Special Operations Forces (SOF) are known for their physically and mentally tough selection and assessment processes. However, for those few who can make the cut and enter into the vaunted ranks of a special operations unit, the benefits are significant. Special operators get to train and play with the most advanced military toys available. They get to attend all kinds of specialized schools. Indeed, when it comes to SOF, the sky is the limit concerning opportunities while in uniform. The benefits transcend military service and also apply to the civilian world. SOF veterans are more likely to land a job with a six-figure salary or go to that Ivy League school. The military has implicitly used these facts to recruit more people, but it’s a double-edged sword for current operators who seek to jump ship and enjoy the fruits of their labor in civilian life.
Compounded by the better financial opportunities the civilian world offers, there is also the considerable strain that comes with almost two decades of war. Repeated combat deployments have been the reason behind many operators’ decision to transition out of the military. Selecting and training a commando is an extremely lengthy and costly process, and the U.S. Special Operations Command (SOCOM) is searching for ways to improve retention among its ranks. As a result, the military contracted the RAND Corporation to do a study on the retention of SOF commissioned officers, for whom opportunities on the civilian side are better compared to enlisted operators, as a result of their added responsibilities and leadership training.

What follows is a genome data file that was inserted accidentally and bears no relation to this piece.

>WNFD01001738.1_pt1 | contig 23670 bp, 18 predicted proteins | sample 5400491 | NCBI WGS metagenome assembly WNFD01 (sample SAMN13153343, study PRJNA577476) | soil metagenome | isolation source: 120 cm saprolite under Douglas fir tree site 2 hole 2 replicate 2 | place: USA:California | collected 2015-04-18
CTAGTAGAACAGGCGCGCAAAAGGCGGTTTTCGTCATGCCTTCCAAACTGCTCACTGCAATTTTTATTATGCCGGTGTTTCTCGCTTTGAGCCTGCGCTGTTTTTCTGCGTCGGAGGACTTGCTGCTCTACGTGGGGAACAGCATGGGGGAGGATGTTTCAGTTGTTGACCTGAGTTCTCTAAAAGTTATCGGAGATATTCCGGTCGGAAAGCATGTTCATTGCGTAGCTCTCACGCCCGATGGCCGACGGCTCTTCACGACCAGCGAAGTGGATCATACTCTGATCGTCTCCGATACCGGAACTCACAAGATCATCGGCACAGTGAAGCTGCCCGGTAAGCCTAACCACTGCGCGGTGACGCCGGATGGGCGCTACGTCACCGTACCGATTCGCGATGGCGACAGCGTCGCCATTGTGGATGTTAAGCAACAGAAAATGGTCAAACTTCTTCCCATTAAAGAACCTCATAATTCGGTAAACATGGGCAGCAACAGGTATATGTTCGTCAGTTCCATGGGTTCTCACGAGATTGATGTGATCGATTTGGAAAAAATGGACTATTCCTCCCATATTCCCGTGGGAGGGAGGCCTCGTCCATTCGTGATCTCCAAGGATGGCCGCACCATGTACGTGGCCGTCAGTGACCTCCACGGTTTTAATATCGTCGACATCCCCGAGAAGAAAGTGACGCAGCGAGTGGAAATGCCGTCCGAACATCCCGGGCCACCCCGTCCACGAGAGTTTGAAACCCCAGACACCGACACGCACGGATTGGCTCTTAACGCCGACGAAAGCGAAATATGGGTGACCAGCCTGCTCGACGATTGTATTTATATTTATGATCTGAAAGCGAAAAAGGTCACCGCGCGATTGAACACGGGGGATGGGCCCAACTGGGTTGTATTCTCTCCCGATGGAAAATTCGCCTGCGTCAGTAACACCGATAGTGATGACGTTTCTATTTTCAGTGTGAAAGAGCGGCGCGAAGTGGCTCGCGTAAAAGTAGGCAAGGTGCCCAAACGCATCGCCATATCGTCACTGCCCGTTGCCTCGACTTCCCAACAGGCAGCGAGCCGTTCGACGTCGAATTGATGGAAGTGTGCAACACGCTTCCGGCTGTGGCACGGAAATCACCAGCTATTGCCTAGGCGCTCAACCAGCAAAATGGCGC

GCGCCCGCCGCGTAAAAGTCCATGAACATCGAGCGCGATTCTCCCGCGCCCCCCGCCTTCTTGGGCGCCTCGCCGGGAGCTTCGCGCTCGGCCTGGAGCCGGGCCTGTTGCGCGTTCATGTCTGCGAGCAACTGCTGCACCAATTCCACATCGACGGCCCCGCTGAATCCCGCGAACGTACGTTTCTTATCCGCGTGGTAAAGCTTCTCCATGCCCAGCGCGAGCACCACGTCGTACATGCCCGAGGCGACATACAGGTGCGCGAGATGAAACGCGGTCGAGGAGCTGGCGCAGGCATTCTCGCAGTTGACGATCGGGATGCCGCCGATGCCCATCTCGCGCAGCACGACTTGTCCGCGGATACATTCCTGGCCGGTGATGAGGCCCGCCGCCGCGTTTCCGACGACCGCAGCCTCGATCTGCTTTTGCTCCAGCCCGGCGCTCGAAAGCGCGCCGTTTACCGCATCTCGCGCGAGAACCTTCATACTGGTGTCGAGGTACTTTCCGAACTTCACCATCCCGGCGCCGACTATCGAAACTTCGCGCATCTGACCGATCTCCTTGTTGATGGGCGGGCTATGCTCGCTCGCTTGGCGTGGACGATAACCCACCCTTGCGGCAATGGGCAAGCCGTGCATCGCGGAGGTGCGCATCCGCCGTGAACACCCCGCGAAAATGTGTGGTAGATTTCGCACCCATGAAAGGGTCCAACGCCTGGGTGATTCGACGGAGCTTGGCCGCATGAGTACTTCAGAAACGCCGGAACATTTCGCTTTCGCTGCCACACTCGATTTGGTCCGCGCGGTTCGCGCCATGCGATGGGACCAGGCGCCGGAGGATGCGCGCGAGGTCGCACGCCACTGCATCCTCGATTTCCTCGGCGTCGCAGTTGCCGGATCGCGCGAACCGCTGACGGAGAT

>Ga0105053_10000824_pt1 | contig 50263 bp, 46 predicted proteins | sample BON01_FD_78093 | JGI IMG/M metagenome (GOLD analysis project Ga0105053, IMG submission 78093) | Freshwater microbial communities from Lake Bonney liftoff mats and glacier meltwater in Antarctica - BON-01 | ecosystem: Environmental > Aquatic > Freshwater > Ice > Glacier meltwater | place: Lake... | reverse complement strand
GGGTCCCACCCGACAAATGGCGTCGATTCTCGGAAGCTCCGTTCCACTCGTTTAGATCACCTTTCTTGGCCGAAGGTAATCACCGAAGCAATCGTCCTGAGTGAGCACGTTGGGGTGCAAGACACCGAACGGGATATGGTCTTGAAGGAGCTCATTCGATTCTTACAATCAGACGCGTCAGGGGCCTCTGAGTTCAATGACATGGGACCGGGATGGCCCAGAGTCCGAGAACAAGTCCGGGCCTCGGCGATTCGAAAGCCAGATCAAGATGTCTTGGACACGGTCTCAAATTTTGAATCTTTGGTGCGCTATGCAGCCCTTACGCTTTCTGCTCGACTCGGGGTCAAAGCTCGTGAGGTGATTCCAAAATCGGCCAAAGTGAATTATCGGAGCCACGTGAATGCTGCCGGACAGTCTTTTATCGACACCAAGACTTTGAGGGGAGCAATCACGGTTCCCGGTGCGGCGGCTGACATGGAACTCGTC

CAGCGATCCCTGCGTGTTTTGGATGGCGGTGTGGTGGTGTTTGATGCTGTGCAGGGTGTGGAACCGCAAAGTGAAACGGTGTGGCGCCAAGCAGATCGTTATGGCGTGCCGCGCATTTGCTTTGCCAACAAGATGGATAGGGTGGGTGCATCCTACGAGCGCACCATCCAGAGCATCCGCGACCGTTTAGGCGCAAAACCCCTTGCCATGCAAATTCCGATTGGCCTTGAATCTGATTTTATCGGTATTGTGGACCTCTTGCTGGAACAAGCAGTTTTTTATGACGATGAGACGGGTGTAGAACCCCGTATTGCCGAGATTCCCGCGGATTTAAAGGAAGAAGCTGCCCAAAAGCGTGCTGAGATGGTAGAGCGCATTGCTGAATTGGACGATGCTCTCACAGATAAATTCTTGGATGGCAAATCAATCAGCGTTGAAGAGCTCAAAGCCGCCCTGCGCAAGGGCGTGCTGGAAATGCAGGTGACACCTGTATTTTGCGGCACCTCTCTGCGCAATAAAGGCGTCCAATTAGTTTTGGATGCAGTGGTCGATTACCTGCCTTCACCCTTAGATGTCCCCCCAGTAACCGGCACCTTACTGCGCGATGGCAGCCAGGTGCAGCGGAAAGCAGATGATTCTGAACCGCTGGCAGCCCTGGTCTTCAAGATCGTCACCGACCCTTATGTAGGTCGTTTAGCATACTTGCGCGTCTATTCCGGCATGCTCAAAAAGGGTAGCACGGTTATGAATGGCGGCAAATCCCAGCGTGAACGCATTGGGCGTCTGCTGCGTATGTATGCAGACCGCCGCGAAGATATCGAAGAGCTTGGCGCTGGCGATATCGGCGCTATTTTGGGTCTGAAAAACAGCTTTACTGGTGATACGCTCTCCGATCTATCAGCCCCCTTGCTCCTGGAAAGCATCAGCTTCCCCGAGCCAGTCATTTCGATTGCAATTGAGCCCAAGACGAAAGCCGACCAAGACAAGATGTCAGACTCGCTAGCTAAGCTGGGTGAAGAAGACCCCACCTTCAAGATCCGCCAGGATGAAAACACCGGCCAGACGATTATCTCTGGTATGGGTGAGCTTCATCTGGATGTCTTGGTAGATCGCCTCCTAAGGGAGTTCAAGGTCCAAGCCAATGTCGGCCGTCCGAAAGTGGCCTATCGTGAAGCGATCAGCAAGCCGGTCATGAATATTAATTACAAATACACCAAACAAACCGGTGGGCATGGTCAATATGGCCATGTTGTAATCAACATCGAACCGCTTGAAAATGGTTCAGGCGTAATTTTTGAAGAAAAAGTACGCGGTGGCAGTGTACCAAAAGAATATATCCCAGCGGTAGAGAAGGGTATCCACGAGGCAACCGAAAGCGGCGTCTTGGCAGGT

RAND focused its study on two specific questions:
- How can policymakers assess how alternative special & incentive (S&I) pay adjustments affect the retention of SOF commissioned officers?
- How effective would the use of S&I pay adjustments be in encouraging retention of SOF officers beyond the required service commitment after training?
The study used data spanning 22 years and primarily focused on the Army and Navy SOF. The report concluded that if the Army offered Critical Skills Retention Bonuses (CSRB) to officers (with 19 or more years of service), more than 11% would remain in uniform. For the Navy, which already offers CSRBs to officers, the authors concluded that a 25% increase in the dollar amount would result in a mere 4% increased retention.